However much the Industrial Designers Society of America’s (IDSA [www.idsa.org]) annual International Design Excellence Awards competition winners accurately reflect the state of design today, the five containers rising to the top in the packaging and graphics category give reason for rejoicing.
Celebration, because they recognize the creative talents of independent and in-house designers, rising from a worldwide field of 1,691 entries in all categories to show that package design is on as sophisticated a level as it is in any industry.
An impressive instance of the adage, “It’s never too late to get it right” is the category’s sole gold award winner, captured by fuseproject (www.fuseproject.com). This is a gleaming jewel case used by San Francisco-headquartered Aliph to create a unique selling environment for a high-tech headset.
It consists of a clear, rigid acrylic case and a friction-fit lid, standing on end, in a paperboard base with a tuck bottom. The headset, known as the Aliph Jawbone® Bluetooth®, is suspended in the case, retained by differentiated rods rising from injection-molded acrylic portions that slide into facing grooves molded into trays.
The paperboard base is printed in three colors, counting the matte-black background, with a high-gloss emboss on the face panel that reads, “noise is nothing.” Rear-panel graphics and copy depict and extol the headset and its proprietary, military-grade noise-canceling technology. The headset is also said to incorporate three microphones and a voice-activated sensor.
Within the case and concealed by the sleeve are two reverse-tuck folding cartons. One is compartmented to hold four earbuds and as many earloops in two plastic bags, enabling the consumer to customize the headset’s fit. The other carton holds a wall charger with a USB cable, also packed in its own bag. A film-wrapped user’s guide is also held in the case.
In explaining the design rationale, Aliph CEO and cofounder Hosain Rahman tells PD about the collaborative project with fuseproject. “We wanted a package that would be a work of art, that would be at home in a museum display, and that would also stand out uniquely in the retail and online environments,” he says. “The headset can be seen from any angle, and the setting is clear, simple and compelling.” Inspiration for the approach, he adds, “came from clear-glass water packaging and from wristwatch cases.”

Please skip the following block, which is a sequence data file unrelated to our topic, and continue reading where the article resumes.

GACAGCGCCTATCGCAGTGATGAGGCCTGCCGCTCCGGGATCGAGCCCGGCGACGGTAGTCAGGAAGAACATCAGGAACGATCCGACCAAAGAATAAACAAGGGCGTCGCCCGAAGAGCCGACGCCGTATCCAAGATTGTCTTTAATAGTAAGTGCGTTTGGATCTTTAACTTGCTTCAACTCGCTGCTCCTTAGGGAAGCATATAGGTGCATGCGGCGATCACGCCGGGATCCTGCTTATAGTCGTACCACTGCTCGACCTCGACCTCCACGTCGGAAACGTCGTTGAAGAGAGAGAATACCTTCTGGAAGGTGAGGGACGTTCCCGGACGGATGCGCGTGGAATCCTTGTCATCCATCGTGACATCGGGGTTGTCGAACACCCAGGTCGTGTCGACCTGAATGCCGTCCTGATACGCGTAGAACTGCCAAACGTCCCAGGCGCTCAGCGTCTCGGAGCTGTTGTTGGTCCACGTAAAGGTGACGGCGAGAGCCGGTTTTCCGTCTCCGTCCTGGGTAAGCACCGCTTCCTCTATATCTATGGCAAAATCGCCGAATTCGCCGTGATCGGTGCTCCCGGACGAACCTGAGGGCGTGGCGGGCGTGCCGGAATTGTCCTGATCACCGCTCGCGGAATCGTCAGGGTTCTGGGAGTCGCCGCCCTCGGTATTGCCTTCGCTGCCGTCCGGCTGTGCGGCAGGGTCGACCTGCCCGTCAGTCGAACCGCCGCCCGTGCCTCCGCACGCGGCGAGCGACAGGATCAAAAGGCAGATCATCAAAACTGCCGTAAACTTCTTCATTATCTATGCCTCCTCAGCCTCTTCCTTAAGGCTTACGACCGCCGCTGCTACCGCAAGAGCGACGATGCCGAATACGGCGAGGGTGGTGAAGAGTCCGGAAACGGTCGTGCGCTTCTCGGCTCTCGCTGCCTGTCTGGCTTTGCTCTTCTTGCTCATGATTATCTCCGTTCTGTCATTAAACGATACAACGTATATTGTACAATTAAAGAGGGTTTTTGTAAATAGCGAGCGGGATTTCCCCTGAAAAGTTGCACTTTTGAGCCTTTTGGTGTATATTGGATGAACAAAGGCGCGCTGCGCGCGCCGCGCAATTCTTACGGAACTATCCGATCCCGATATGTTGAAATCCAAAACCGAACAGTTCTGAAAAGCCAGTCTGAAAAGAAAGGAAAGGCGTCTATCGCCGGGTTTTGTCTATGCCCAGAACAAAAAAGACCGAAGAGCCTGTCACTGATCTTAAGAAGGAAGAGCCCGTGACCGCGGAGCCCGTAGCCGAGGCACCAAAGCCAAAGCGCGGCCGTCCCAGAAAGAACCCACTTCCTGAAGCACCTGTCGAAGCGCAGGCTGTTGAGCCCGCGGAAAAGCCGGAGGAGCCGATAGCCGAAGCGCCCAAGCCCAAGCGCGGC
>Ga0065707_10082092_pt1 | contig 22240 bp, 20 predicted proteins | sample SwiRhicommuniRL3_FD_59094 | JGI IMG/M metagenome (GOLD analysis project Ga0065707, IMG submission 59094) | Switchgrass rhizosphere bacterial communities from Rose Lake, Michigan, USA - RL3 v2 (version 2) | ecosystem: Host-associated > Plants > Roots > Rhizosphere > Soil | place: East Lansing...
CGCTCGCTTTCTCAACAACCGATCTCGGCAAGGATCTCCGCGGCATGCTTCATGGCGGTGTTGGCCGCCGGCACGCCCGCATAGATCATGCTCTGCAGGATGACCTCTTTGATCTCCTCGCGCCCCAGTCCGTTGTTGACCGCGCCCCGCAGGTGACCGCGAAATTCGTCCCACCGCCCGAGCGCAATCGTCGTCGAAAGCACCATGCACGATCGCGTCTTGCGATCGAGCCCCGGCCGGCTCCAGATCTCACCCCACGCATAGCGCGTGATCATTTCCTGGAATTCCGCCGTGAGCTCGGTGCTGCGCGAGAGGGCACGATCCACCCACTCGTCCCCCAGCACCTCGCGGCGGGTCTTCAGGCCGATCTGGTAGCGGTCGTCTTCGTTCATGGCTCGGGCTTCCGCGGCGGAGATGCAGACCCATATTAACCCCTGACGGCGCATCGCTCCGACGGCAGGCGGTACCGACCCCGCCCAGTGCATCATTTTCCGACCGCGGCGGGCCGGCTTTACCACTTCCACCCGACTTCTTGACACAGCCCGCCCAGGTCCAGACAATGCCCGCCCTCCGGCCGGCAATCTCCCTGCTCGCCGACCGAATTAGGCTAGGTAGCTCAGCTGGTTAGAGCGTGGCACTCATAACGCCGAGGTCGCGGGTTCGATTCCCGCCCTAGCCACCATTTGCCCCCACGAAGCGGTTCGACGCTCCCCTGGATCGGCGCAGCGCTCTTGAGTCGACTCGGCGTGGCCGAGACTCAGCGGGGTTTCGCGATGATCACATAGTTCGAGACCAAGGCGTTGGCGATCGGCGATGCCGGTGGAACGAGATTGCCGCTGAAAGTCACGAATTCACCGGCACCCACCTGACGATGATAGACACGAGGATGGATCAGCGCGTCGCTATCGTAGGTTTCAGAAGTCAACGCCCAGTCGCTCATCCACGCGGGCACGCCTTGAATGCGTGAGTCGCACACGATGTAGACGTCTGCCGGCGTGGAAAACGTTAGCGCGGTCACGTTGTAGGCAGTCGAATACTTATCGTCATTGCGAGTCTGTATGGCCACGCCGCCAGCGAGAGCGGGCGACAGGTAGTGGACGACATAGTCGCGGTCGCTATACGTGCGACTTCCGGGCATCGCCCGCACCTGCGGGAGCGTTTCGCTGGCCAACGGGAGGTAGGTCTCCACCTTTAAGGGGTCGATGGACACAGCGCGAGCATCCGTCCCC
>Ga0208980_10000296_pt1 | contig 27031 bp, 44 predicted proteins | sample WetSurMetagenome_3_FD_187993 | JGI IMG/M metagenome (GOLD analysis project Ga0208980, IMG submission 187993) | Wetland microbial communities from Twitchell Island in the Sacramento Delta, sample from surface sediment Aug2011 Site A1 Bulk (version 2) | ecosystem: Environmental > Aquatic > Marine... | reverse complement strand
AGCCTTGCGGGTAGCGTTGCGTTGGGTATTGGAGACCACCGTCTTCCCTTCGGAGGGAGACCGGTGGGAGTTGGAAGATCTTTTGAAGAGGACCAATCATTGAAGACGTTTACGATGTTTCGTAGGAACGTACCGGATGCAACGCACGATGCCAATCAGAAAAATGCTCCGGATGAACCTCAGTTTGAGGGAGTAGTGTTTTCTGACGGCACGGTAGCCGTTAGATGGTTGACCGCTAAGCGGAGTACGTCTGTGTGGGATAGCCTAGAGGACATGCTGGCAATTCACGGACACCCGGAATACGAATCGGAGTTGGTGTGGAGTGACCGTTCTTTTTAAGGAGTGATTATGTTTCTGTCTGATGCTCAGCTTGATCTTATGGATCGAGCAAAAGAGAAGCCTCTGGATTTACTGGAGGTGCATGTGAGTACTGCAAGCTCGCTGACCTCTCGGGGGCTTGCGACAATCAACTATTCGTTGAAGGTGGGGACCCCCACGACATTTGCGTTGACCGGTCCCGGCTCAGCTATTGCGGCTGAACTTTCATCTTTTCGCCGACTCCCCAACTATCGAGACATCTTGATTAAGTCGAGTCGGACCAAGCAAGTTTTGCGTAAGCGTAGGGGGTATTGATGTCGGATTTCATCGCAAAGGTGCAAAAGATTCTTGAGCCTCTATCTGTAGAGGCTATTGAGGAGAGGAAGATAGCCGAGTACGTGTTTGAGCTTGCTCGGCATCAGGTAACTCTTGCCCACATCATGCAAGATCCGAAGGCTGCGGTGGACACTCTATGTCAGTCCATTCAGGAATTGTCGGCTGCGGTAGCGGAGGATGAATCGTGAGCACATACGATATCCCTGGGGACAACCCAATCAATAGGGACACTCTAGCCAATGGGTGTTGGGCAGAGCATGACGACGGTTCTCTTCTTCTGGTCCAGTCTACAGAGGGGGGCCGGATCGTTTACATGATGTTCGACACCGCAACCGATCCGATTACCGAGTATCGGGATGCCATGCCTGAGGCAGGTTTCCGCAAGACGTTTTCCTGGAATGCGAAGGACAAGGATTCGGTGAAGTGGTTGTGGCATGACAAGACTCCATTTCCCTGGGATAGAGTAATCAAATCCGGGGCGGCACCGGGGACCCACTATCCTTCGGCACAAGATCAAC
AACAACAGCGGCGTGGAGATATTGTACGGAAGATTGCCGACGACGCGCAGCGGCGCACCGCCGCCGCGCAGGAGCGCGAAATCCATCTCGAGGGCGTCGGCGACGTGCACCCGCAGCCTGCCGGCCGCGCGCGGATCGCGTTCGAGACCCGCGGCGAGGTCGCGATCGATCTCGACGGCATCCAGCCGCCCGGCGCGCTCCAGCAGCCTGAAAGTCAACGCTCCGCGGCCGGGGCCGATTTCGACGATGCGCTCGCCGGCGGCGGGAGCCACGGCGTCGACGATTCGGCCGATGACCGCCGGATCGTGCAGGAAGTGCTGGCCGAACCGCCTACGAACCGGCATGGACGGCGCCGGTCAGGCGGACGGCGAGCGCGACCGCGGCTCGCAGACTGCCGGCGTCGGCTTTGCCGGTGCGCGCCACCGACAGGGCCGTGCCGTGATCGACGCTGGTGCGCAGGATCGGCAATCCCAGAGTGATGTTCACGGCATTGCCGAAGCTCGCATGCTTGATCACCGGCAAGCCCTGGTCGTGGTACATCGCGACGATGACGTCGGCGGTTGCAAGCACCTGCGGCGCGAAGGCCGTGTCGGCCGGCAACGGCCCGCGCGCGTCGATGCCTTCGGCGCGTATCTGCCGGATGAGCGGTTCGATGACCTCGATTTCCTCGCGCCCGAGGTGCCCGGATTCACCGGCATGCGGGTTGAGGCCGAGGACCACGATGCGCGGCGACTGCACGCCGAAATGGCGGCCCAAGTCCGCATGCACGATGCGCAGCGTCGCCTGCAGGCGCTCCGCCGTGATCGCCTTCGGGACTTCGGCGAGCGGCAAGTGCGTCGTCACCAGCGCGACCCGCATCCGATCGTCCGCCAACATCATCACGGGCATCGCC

Noting that the acrylic used in the original case is being replaced by a recyclable polycarbonate, Rahman declines to identify any suppliers. He does, however, note that the product, developed for exclusive Cingular store distribution, sold out immediately, creating a waiting list and becoming the most successful accessory launch in those outlets. He also says a modified version of the package is being developed for AT&T, Apple and other customers.
Looking both ways before crossing earns a silver award for the in-house design staff at CARGO Cosmetics (Canada), North York, ON. The container is what the company describes as the first makeup product to be packaged in a plastic pouch.
For a 40-mL (1.36-oz) quantity of its CARGO Liquid Foundation is a gusseted pouch made of polyethylene terephthalate, laminated to linear low-density polyethylene, PD is told by CARGO marketing manager Jaye Campbell, though the pouch converter isn’t disclosed. She notes, “Our film is a custom film coated to a gauge much thicker than standard films. After two-color printing with distinctly neo-retro graphics, we have a special coating to protect the printing so it doesn’t rub off easily.”
The liquid foundation is dispensed through a fused spout fitment topped with a threaded closure so consumers, Campbell asserts, “can dispense the amount of foundation they need more accurately than with traditional screw-top or pump bottles.”